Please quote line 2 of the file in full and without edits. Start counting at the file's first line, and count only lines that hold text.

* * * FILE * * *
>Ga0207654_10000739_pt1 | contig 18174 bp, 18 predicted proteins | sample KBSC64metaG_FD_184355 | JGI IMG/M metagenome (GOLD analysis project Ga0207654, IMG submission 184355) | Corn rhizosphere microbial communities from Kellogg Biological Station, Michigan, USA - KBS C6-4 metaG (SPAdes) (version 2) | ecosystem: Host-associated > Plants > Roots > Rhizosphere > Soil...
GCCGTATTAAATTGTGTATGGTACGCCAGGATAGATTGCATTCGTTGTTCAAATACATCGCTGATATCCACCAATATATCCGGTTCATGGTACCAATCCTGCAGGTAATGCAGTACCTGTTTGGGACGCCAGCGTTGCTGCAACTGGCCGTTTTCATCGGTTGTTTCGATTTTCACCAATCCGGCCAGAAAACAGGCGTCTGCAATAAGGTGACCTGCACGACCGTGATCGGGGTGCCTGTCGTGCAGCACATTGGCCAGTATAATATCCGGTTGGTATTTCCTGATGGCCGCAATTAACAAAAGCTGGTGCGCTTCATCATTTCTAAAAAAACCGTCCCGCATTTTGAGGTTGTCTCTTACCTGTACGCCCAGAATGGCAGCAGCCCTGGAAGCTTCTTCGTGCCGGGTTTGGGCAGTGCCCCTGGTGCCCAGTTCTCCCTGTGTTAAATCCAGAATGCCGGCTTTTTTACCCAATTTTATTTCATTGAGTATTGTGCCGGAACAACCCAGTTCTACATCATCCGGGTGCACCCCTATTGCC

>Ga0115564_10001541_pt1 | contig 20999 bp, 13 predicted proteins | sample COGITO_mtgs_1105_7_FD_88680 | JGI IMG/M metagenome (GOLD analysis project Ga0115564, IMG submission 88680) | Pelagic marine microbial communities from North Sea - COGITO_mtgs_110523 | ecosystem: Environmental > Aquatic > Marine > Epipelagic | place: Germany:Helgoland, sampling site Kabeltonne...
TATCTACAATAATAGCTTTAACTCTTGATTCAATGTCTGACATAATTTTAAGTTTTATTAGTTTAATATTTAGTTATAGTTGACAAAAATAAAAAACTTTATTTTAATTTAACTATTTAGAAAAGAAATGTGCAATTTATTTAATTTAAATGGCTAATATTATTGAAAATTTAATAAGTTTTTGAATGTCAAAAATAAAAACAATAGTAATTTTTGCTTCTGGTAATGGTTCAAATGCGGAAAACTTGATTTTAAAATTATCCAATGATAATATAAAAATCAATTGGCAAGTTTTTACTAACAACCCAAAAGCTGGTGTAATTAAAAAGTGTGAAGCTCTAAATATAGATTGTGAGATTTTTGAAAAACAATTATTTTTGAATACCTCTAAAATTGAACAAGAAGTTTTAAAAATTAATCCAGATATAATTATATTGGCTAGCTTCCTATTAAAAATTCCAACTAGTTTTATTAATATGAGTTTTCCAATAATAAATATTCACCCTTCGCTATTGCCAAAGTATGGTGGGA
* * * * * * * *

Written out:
GCCGTATTAAATTGTGTATGGTACGCCAGGATAGATTGCATTCGTTGTTCAAATACATCGCTGATATCCACCAATATATCCGGTTCATGGTACCAATCCTGCAGGTAATGCAGTACCTGTTTGGGACGCCAGCGTTGCTGCAACTGGCCGTTTTCATCGGTTGTTTCGATTTTCACCAATCCGGCCAGAAAACAGGCGTCTGCAATAAGGTGACCTGCACGACCGTGATCGGGGTGCCTGTCGTGCAGCACATTGGCCAGTATAATATCCGGTTGGTATTTCCTGATGGCCGCAATTAACAAAAGCTGGTGCGCTTCATCATTTCTAAAAAAACCGTCCCGCATTTTGAGGTTGTCTCTTACCTGTACGCCCAGAATGGCAGCAGCCCTGGAAGCTTCTTCGTGCCGGGTTTGGGCAGTGCCCCTGGTGCCCAGTTCTCCCTGTGTTAAATCCAGAATGCCGGCTTTTTTACCCAATTTTATTTCATTGAGTATTGTGCCGGAACAACCCAGTTCTACATCATCCGGGTGCACCCCTATTGCC